Last Friday, I participated in a magical conference: Reaktor Dev Day. The world-class keynote speakers included Scott Chacon, Martin Odersky, and Jonas Bonér. I'm still thrilled with the event along with the subjects presented there. Additionally, the conference was very professionally organized. Thank you, Reaktor!
Below you can find some of my thoughts regarding the presentations.
I really liked the Scala and Akka introduction by Odersky and Bonér, although the schedule for the presentation was a bit too tight. Right after the presentation, I participated in the Scala Introduction hands-on session by Sebastian Nykopp.
Scala soon felt like a cosy programming language to me, as I have previously done functional programming with Scheme, Haskell and Python and also written a lot of Java. The syntax of Scala primarily reminded me of Haskell. In fact, someone at the conference said to me that in some circles, Scala is called as the "bastard son of Haskell and Java". I would rather call Scala like the Haskell implementation that has a real-world connection through many web and backend frameworks.
At home after the conference, I had to dig up some old code. Do you recognize the languages? Which would you pick as having the most beautiful syntax? For some strange reason, I like the last one the most.
map (lambda x: x*2, [1, 2, 3, 4]) List(1, 2, 3, 4).map(_*2) map (*2) [1, 2, 3, 4] (map (lambda (x) (* x 2)) '(1 2 3 4))
Distributed Web Systems
Ricard Vice Santos from Spotify started the afternoon with a presentation about Distributed Web Systems. Santos' act was not the best presentation at Reaktor Dev Day, but Spotify is such a hot service today that peeking under its hood sparked the attention of many conference attendees, including me.
From time to time, Santos submerged us in very deep implementation details of Spotify. However, the most interesting part of his keynote was about the multi-layered backend architecture of Spotify and how it achieves the critical low latency that a service such as Spotify needs.
Actually, the Distributed Web Systems presentation reminded me of the Google Computing Platform keynote held by Hannu Helminen in 2007. Although Helminen was a very convincing speaker, he could not elaborate the details of Google's implementation in such a detail as Santos could. Surprisingly, Santos did not have to decline in answering the in-depth questions that he was posed.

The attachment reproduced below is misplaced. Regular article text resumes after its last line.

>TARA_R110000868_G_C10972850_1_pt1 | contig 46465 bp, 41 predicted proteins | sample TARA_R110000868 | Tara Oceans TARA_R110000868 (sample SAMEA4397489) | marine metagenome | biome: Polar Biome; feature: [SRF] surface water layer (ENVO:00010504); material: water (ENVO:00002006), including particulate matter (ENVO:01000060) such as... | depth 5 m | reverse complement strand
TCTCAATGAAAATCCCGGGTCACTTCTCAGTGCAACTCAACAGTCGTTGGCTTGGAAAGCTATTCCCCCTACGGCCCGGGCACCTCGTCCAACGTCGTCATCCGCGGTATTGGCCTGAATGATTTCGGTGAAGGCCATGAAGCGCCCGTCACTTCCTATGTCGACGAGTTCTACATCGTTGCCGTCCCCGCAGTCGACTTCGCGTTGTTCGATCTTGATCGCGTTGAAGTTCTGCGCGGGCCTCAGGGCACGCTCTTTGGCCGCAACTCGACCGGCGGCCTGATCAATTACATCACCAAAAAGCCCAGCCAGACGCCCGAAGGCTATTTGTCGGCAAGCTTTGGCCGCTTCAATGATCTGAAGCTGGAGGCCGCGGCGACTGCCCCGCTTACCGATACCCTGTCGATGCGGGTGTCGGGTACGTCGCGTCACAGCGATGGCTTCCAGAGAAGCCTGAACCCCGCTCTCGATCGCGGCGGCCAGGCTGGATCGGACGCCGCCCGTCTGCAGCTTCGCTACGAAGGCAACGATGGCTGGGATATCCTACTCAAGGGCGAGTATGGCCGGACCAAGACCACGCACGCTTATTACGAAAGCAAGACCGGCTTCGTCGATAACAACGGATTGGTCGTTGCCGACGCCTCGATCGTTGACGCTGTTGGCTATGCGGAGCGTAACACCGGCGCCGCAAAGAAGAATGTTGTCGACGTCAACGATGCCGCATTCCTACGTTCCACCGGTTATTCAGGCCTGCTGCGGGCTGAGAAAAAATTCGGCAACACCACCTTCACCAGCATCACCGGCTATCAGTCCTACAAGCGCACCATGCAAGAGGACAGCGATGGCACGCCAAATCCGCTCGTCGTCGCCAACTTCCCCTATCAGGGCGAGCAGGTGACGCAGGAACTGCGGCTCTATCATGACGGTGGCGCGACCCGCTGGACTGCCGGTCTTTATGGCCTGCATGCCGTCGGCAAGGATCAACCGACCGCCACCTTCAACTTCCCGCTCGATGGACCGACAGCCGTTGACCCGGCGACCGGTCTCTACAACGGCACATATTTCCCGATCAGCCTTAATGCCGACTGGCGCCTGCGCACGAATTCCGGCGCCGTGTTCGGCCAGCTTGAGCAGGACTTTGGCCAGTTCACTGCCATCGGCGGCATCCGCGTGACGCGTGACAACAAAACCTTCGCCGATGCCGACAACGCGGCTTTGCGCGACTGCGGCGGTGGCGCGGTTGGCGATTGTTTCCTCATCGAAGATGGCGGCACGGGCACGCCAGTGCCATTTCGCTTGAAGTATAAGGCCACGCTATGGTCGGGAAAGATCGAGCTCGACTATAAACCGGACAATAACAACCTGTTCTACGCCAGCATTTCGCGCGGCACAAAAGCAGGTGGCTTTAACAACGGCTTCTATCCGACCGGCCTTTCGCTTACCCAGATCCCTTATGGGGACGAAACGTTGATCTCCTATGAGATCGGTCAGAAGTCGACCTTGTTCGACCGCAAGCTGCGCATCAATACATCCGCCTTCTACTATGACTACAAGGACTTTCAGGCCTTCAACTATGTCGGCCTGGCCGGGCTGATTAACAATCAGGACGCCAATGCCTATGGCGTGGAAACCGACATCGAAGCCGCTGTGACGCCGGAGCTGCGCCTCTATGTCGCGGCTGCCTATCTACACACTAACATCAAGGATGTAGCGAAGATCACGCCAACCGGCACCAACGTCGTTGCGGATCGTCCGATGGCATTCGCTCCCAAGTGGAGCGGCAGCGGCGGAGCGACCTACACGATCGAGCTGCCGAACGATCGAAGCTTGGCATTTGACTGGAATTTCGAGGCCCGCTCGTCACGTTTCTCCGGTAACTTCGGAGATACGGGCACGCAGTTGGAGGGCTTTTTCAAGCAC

A Tale of Three Trees by Scott Chacon convinced me that Git really is the best version control system out there. I had previously listened to a colleague's enthusiastic presentation about the internals of Git, but only now did I start to understand the elegance of Git's architecture based on checksums and source tree snapshots. The core idea of his presentation was the skillful use of git reset which enables a good workflow for manipulating past commits before pushing them upstream.
On top of the great content in the presentation, Chacon was by far the best speaker at Reaktor Dev Day. He spiced his presentations with due humor:
"... then you open it in your text editor. Vim if you're cool. Emacs if you're... older"
Chacon uses a presentation system called ShowOff that he has written himself. It is naturally available in GitHub.
The Business of Open Source
Chacon concluded the conference in a keynote about open source business models, some of which are used at GitHub, for example. The keynote slides are also available in GitHub and I set up ShowOff to share his Reaktor Dev Day slides on my virtual server.
The main arguments of the keynote were:
- Become an open source maintainer (e.g. in GitHub)
- Contribute in an open source project: send patches, make a pull request
Chacon of course encouraged us to use open source and to open source projects we are working on. Ultimately, Chacon urged us to even use some features of open source development models in commercial development as well. I think that many of the ways of working he presented are still too idealistic to be used on a large scale, and might not be successful in the projects and with the clients that I've run into. But without a doubt, some of them could work and are should definitely be considered – especially when a new project is starting and the ways of working together are being built.
Chacon's presentation reminded me of Jon "Maddog" Hall's inspiring Linux evangelization that I was able to attend at the Helsinki University of Technology in 2003. While reflecting these two presentations, I realized that social media - such as GitHub - is the most important change in the ways open source is being distributed and developed during these 8 years. Another significant phenomenon is the evolution of distributed version control systems (DVCS). In 2003, there was no DVCS systems nor GitHub and Maddog concentrated on how to use and distribute the lower level open source components starting with the Linux operating system.
The use and significance of open source has been continuously growing. The open source community is using the "social DVCS media" for self-organization in a whole new way. You just need to carry out the Chacon's core theses to catch this train.